It is unclear exactly when AECL learned about this incident. Tim Still, the Kennestone physicist, said that he contacted AECL to ask if the Therac-25 could operate in electron mode without scanning to spread the beam. Three days later, the engineers at AECL called the physicist back to explain that improper scanning was not possible.

In an August 19, 1986, letter from AECL to the FDA, the AECL quality assurance manager said, "In March of 1986, AECL received a lawsuit from the patient involved. . . This incident was never reported to AECL prior to this date, although some rather odd questions had been posed by Tim Still, the hospital physicist." The physicist at a hospital in Tyler, Texas, where a later accident occurred, reported, "According to Tim Still, the patient filed suit in October 1985 listing the hospital, manufacturer, and service organization responsible for the machine. AECL was notified informally about the suit by the hospital, and AECL received official notification of a lawsuit in November 1985."

Because of the lawsuit (filed on November 13, 1985), some AECL administrators must have known about the Marietta accident -- although no investigation occurred at this time. Further comments by FDA investigators point to the lack of a mechanism in AECL to follow up reports of suspected accidents. The lack of follow-up in this case appears to be evidence of such a problem in the organization.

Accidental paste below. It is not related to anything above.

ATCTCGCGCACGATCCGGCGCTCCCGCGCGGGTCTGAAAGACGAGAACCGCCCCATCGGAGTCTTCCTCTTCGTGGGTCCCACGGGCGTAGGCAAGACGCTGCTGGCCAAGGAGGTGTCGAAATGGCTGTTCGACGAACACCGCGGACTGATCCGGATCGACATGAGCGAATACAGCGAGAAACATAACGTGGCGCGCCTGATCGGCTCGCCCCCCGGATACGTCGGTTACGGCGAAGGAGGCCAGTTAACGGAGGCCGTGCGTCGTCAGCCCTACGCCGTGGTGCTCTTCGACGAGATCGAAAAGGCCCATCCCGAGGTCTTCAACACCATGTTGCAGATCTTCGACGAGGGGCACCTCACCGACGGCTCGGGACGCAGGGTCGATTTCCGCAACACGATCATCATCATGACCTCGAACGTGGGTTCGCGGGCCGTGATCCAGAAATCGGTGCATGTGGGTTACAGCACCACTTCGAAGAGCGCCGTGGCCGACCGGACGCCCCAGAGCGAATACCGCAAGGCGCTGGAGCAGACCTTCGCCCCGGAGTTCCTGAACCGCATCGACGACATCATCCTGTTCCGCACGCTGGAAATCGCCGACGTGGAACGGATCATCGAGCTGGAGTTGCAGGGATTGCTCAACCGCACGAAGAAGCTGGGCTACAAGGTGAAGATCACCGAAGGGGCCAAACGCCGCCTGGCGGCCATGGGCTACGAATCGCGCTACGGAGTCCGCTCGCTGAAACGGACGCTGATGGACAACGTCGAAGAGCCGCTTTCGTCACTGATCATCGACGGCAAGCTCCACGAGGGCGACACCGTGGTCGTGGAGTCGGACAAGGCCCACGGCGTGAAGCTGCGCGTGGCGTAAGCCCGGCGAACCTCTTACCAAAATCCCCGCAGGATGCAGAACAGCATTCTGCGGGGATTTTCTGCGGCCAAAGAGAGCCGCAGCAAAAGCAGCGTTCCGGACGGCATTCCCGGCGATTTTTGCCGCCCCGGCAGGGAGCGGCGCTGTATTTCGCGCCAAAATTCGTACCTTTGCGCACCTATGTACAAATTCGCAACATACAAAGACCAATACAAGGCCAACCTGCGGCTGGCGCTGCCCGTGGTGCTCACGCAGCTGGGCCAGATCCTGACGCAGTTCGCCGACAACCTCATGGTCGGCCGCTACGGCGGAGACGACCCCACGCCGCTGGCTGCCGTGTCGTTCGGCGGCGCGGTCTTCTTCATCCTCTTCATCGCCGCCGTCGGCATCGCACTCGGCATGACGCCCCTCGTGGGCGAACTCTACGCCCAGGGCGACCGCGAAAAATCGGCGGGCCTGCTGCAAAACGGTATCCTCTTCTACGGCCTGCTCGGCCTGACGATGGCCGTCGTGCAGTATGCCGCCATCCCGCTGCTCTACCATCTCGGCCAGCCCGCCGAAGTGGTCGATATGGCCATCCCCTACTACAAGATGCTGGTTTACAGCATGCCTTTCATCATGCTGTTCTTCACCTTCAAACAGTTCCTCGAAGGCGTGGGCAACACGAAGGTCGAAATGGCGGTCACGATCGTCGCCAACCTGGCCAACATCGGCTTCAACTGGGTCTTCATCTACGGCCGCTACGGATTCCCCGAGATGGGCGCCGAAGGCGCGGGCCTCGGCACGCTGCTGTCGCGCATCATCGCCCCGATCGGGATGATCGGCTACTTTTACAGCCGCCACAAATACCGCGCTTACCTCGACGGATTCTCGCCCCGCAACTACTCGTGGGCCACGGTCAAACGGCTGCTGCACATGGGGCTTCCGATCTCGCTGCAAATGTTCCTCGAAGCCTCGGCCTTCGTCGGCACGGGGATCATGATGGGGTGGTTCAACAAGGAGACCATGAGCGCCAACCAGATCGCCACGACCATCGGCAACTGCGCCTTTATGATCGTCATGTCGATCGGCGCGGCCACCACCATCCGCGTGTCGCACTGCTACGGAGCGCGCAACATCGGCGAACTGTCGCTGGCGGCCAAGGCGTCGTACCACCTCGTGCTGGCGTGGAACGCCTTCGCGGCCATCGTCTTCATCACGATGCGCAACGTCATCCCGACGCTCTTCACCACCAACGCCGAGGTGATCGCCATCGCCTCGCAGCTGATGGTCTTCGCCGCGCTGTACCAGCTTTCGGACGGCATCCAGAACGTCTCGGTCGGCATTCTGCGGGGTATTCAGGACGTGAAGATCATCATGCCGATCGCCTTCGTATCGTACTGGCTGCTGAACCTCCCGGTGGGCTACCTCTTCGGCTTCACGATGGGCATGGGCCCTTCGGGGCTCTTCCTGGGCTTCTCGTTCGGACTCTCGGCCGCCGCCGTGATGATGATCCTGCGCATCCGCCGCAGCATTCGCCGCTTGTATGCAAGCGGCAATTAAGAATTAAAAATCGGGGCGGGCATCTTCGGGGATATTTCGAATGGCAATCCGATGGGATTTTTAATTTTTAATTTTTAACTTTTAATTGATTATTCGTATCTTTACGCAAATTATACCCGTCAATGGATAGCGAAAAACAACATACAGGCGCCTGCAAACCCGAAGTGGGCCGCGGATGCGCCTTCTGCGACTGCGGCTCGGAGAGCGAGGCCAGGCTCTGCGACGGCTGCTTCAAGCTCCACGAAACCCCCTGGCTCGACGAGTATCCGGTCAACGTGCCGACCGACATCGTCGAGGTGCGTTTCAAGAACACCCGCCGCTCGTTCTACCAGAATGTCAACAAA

The patient went home, but shortly afterward she developed a reddening and swelling in the center of the treatment area. Her pain had increased to the point that her shoulder "froze" and she experienced spasms. She was admitted to West Paces Ferry Hospital in Atlanta, but her oncologists continued to send her to Kennestone for Therac-25 treatments. Clinical explanation was sought for the reddening of the skin, which at first her oncologist attributed to her disease or to normal treatment reaction.

About two weeks later, the physicist at Kennestone noticed that the patient had a matching reddening on her back as though a burn had gone through her body, and the swollen area had begun to slough off layers of skin. Her shoulder was immobile, and she was apparently in great pain. It was obvious that she had a radiation burn, but the hospital and her doctors could provide no satisfactory explanation. Shortly afterward, she initiated a lawsuit against the hospital and AECL regarding her injury.